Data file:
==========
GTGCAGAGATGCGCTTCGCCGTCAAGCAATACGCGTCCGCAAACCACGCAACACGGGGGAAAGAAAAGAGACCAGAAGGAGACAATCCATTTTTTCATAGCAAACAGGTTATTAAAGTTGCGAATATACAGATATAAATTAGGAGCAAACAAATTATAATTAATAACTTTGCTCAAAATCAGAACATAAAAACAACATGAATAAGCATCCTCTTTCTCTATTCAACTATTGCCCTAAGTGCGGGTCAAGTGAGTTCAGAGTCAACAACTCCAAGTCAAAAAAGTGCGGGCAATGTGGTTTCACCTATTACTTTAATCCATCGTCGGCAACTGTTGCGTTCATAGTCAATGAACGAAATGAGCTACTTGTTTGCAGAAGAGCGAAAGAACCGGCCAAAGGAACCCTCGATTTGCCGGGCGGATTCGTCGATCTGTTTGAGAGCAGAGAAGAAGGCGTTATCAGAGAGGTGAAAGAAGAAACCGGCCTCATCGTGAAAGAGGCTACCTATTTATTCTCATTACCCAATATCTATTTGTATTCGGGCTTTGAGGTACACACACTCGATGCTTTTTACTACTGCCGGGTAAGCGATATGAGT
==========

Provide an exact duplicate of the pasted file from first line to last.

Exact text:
GTGCAGAGATGCGCTTCGCCGTCAAGCAATACGCGTCCGCAAACCACGCAACACGGGGGAAAGAAAAGAGACCAGAAGGAGACAATCCATTTTTTCATAGCAAACAGGTTATTAAAGTTGCGAATATACAGATATAAATTAGGAGCAAACAAATTATAATTAATAACTTTGCTCAAAATCAGAACATAAAAACAACATGAATAAGCATCCTCTTTCTCTATTCAACTATTGCCCTAAGTGCGGGTCAAGTGAGTTCAGAGTCAACAACTCCAAGTCAAAAAAGTGCGGGCAATGTGGTTTCACCTATTACTTTAATCCATCGTCGGCAACTGTTGCGTTCATAGTCAATGAACGAAATGAGCTACTTGTTTGCAGAAGAGCGAAAGAACCGGCCAAAGGAACCCTCGATTTGCCGGGCGGATTCGTCGATCTGTTTGAGAGCAGAGAAGAAGGCGTTATCAGAGAGGTGAAAGAAGAAACCGGCCTCATCGTGAAAGAGGCTACCTATTTATTCTCATTACCCAATATCTATTTGTATTCGGGCTTTGAGGTACACACACTCGATGCTTTTTACTACTGCCGGGTAAGCGATATGAGT